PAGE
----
Rabbanit Shira Zimmerman would like new olot—or female immigrants to Israel—to have what was not available to her when she made aliyah 20 years ago: a religious studies program aimed at the spiritual growth of young English-speaking women. She observed that young immigrants have access to many services that focus on job and language training, social programming and assistance navigating Israeli bureaucracy. However, young women lack opportunities to focus on their religious growth in a supportive environment along with other new immigrants. To address this gap, in 2021 she founded Beit Midrash Olot, aimed at giving these young women—in Zimmerman’s words—“a soft-landing, Torah-wise.”
Each Wednesday evening dozens of young women between the ages of 19 and 25 spend two hours learning together and enjoying a sponsored dinner. Most come from Jerusalem, though some travel from as far as Tel Aviv, Ashdod and Rehovot. This year, the beit midrash is housed at the Amudim Midrasha in Jerusalem, where the young women have the option to join additional lectures with leading scholars during the evenings. They also gather together for Shabbat excursions during the year that Zimmerman organizes.
Each week a different subject matter is addressed in the beit midrash. Topics have ranged from the Rosh Hashanah prayer service to keeping the laws of kashrut in a shared kitchen to lab-grown meat to demons in Judaism. Zimmerman encourages the participants to bring forward topics that interest them and that they hope to explore further.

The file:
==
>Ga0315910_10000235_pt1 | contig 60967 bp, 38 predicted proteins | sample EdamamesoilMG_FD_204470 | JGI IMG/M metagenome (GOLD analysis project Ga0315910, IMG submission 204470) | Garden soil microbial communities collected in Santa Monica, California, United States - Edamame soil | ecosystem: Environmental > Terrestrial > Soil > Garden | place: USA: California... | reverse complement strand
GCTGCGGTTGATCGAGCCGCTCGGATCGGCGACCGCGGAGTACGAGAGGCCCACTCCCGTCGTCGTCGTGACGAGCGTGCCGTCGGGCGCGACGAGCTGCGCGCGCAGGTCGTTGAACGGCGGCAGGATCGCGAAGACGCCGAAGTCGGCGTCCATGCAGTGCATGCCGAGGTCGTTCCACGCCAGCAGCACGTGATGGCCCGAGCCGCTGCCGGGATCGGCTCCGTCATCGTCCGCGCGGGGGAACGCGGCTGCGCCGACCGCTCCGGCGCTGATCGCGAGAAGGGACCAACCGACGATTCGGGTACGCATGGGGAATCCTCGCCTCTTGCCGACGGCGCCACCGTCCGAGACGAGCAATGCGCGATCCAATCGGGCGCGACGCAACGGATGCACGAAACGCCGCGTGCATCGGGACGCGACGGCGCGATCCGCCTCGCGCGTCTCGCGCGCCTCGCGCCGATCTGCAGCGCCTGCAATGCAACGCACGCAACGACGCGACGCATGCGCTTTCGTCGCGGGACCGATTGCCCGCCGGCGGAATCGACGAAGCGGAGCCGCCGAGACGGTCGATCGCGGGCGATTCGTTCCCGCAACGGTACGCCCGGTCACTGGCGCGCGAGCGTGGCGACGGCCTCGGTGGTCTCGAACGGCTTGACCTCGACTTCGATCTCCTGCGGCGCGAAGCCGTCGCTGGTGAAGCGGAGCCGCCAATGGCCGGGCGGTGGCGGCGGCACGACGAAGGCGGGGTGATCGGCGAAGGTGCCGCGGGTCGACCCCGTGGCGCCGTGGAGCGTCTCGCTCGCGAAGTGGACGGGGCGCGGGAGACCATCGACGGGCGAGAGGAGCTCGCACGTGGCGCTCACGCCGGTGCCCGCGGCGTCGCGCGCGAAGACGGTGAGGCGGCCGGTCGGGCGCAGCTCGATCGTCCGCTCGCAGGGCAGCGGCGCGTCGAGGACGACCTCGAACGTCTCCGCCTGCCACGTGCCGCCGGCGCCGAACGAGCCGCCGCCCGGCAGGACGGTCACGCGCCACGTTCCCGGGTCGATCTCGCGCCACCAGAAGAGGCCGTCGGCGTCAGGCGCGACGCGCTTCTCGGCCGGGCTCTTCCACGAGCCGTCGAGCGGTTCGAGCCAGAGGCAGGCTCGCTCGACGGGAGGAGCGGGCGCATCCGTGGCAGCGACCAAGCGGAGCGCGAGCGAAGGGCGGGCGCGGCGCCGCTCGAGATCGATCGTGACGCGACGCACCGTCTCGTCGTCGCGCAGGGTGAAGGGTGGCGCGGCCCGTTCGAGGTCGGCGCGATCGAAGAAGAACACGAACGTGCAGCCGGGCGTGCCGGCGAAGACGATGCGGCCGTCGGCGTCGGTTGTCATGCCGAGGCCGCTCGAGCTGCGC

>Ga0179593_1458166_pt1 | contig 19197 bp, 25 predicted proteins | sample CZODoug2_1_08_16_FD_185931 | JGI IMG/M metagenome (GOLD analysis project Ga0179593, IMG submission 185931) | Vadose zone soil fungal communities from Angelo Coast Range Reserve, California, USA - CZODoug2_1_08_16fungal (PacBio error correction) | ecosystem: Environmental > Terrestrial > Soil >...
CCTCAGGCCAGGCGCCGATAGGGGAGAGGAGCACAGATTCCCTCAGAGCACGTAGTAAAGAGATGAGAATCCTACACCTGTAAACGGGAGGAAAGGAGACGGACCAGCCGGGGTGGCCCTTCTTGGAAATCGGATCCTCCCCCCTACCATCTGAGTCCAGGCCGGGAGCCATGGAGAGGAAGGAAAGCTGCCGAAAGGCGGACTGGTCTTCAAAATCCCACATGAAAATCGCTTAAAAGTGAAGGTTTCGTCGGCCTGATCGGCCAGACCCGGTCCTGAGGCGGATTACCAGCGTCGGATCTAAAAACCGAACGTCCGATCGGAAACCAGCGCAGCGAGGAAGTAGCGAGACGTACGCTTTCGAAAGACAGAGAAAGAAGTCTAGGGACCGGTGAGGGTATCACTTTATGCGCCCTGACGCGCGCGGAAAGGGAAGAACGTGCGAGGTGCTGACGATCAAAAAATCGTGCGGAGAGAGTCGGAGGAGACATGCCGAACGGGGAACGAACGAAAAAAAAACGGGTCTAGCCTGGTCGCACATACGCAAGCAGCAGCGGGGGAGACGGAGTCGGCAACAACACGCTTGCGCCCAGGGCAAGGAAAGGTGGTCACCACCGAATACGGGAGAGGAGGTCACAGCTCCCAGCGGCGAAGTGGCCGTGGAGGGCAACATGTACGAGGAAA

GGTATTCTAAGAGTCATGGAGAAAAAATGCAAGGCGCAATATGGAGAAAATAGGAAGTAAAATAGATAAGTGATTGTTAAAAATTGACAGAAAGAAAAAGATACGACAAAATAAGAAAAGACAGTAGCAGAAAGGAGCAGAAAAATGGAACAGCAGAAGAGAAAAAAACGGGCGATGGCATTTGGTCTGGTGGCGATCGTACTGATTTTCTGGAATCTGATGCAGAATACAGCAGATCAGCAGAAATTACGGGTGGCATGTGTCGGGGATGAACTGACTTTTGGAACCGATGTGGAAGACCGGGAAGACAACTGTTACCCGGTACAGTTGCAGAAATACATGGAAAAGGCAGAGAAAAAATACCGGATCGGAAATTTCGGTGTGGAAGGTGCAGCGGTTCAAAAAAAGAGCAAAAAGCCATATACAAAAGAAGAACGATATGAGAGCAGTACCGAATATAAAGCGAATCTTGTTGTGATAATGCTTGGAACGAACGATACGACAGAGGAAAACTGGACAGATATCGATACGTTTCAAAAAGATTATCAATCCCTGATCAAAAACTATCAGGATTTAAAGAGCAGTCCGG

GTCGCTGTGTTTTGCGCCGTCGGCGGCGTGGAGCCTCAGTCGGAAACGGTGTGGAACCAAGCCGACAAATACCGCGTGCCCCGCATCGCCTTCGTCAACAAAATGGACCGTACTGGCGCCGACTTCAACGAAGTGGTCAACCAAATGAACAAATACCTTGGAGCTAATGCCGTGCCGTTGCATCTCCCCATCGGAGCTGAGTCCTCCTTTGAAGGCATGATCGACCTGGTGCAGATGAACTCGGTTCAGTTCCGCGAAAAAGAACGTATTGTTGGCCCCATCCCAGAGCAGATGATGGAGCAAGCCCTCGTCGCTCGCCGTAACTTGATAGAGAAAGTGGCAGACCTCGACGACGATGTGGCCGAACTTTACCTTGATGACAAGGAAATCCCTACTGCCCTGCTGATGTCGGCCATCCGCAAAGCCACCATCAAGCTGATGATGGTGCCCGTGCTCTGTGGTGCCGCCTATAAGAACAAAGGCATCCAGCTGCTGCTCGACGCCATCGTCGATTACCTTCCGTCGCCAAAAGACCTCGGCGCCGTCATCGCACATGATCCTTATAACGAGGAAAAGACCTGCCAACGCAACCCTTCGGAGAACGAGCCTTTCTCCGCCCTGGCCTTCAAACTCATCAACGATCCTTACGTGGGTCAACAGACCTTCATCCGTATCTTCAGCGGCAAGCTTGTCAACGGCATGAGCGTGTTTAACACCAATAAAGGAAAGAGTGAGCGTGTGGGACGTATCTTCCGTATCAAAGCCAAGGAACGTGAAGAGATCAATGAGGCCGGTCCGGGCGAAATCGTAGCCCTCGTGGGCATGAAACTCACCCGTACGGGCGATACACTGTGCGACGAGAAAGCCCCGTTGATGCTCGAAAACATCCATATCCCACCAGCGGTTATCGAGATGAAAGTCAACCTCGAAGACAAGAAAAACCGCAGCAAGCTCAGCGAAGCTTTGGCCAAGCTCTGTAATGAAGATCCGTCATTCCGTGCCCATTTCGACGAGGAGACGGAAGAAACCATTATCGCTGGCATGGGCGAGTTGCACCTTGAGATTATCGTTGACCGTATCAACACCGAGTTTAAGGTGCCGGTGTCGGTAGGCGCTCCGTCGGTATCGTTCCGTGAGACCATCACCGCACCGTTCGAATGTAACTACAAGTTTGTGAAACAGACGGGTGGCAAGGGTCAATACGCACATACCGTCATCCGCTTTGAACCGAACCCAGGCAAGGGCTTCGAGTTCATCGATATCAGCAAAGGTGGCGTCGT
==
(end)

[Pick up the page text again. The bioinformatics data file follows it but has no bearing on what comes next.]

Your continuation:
Zimmerman explained that for many of the young women, they struggle to find other like-minded peers in their army, national service or university frameworks, causing them to feel lonely in their quest to maintain religious study. “The main feedback I get is that it’s so good to have time in my week that is dedicated to Torah,” she said. “They are no longer in midrasha where they had so much access to Torah. This really helps them continue that.”
Orli Hartstein immigrated to Israel from Columbus, Ohio and is currently serving in the IDF. She has found the opportunity to study Torah with other young women who are also carrying out their military service to be very rewarding. “For most girls, our lives have restarted in a new country, and the beit midrash has been such a big support in helping us not just acclimate, but really enjoy our beginning in Israel,” she said. Another immigrant, Avital Segal from Pittsburgh, shared that she particularly enjoys the open environment that enables her to ask the questions that are on her mind and take part in discussions relating to Jewish law and thought.
Zimmerman, who immigrated from Toronto, has a BA in Talmud and Tanach from Bar Ilan University and earned her semicha at Midreshet Lindenbaum’s Kollel De’ah program. She has over a decade of experience educating English-speaking women in a variety of post-high school midrashot in Jerusalem. Understanding the time restraints young immigrants have as they are still acclimating to a new country and finding their path, she hopes that even just a few hours a week of regular Torah study with a close-knit group of other young women will provide these new immigrants with a spiritual boost that will support them during their first years in Israel, and beyond.
For more information on how to get involved in Beit Midrash Olot contact Rabbanit Zimmerman at [email protected]
Alisa Bodner is a Fair Lawn native who immigrated to Israel a decade ago. She is a nonprofit management professional who enjoys writing in her free time.